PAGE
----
The Green Ceiling. Parents and students alike might feel as though the cost of higher education is an endlessly increasing figure. We can’t speak for other institutions, but here, there’s a reason the cost per student has increased: our endeavor to be “ever better” has actually made us better—inside and outside the classroom. The real problem is there are too many deserving students and too few financial aid dollars. The answer is a deeper pool of endowed scholarships and fellowships.
“When I was a boy, scholarships were only $30.” That would make you about 164 years old. Endowed scholarships have existed at the University since its founding in 1850. Among the first were the New York Baptist Union scholarships, which covered three terms worth of tuition. Endowed scholarships and fellowships have the potential to reach a high level of prestige and endure for centuries.
SCHDPF. Endowed scholarships and fellowships are critical resources because of the financial assistance they provide students and the way they benefit the University. Use “SCHDPF” as a simple way to remember how they help the University: Stay Competitive, often being the difference between students coming here or going elsewhere; Honor Diversity, ensuring high-performing students from all backgrounds are able to attend; and Provide Freedom from heavy student debt. Remember SCHDPF!
The Meliora Club. There’s a movie from the 80s (“The Detention Gang?”) where a character writes this amazing “essay,” that captures the essence of a Rochester student. To borrow from that, each of our students is a scholar, an engineer, a caregiver, an artist, and a prankster. Every year since 2009, scholarship and fellowship donors have been able to see this first hand at the Celebration of Scholarships. While the annual event recognizes donors’ generosity and scholarship recipients’ accomplishments, it also provides a unique opportunity for donors and students to meet and interact with students.
Getting down to brass tacks. An endowed scholarship or fellowship can be created with a minimum gift of $50,000. There are three additional giving levels that provide partial tuition, full tuition, and full tuition with room and board (or graduate stipend). There are still more options for those looking to commit less than $50,000. And for those looking for fun, making a gift that also creates a good old-fashioned challenge could be a great way to add excitement and impact to philanthropy.
Not-so-Brief History of Data. According to IBM, we are now creating 2.5 quintillion bytes of data every day—90% of the world’s data was created as recently as two years ago. That means the only thing we have more of than data is stars. This ridiculous amount of information is known as “big data.” Data science comprises the concepts, methods, and applications we use to slog through it all and extract something meaningful, like millions of Stephen Hawkings creating constellations.
Better living through data science. Do you use Google? Data science. Check the weather? Data science. There’s a reason Netflix is recommending that you watch “Mac and Me.” Data science told it to. Data science is everywhere, and it’s helping us analyze information in a way that the microscope helped early researchers view tissues and organisms. Current University research is using data science to help us understand political campaigns, track the spread of disease and identify at-risk individuals, and improve decision-making.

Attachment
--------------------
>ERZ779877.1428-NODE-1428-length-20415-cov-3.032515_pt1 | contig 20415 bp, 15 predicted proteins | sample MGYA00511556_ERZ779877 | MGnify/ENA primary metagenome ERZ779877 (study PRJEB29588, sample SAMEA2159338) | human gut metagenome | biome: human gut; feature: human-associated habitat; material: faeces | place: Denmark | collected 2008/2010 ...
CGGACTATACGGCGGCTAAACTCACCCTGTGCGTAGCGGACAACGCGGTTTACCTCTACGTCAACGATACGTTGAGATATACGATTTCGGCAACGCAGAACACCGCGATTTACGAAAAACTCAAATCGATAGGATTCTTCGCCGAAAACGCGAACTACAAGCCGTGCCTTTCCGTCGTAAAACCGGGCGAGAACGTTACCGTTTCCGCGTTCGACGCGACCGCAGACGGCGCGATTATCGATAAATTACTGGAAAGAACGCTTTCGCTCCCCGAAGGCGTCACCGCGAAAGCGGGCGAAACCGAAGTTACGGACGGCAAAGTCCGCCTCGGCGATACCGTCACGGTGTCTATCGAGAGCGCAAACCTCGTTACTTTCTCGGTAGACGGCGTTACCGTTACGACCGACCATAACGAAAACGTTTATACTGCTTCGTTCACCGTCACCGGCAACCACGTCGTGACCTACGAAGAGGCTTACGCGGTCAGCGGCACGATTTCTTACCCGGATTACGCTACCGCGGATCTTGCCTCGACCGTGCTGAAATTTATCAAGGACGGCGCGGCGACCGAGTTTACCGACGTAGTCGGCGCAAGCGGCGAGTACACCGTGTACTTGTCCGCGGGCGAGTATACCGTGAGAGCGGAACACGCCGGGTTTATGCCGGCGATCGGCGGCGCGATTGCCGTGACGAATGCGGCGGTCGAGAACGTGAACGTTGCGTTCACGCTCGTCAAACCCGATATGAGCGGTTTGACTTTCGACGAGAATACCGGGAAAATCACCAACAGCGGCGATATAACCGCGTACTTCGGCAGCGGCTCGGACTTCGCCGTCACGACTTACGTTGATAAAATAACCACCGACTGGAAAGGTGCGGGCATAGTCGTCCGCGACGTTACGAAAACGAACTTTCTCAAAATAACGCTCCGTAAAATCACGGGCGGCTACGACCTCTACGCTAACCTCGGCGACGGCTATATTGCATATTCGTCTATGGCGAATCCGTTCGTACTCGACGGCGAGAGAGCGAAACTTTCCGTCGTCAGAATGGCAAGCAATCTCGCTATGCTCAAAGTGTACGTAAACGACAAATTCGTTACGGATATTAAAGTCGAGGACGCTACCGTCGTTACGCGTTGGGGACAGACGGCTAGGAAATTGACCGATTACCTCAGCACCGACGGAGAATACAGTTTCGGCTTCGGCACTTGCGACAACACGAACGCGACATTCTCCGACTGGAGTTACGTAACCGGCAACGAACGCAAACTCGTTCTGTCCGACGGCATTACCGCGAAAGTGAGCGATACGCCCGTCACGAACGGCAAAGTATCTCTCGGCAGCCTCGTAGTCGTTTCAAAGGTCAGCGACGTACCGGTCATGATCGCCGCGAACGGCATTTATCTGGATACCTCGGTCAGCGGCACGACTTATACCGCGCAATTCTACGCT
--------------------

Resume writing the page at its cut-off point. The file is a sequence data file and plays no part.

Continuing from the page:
Ever better than everyone. When it comes to data science, we’re no slouches. Over the past five years, we have invested more than $50 million for faculty, staff, and a computing infrastructure. But our motto isn’t “Meh” it’s Meh-liora. So that’s why the Data Science Initiative seeks to create a $50 million endowment, which will be used primarily for the construction of a new, state-of-the-art building, as well as the recruitment of 20 outstanding faculty members.
Our data base. Our data science HQ, the Institute for Data Science, will be a 50,000 gross-square-foot addition to the River Campus, adjacent to Hopeman Hall, which allows us to assemble our existing strengths in data science together, under one roof. It also completes a science and engineering quad, shaped by Hutchison Hall, Goergen Hall, Carlson Library, and the Computer Studies building. Researchers within the Institute will initially focus on predictive health analytics, cognitive systems, and analytics on demand.
Our wish list. The new building is expected to use approximately half of the endowment we seek. Beyond that, over time, we would like to support 20 new faculty members with professorships. We would also like funding for The Center for Energy and the Environment, a directorship (see, professorships) for the Institute, and research funds. We logged all of this on Amazon.com (which, by the way, is powered by data science).
Rock star funding. An endowed professorship is among the highest honors a University professor can receive. They are reserved for those who rock the hardest as educators, scholars, and clinicians and provide funds that enable the University to offer competitive salary, benefits, and support for their research. The benefactors and holders of these positions are recognized during installation ceremonies, which President Seligman discusses in Endeavor, Issue #3.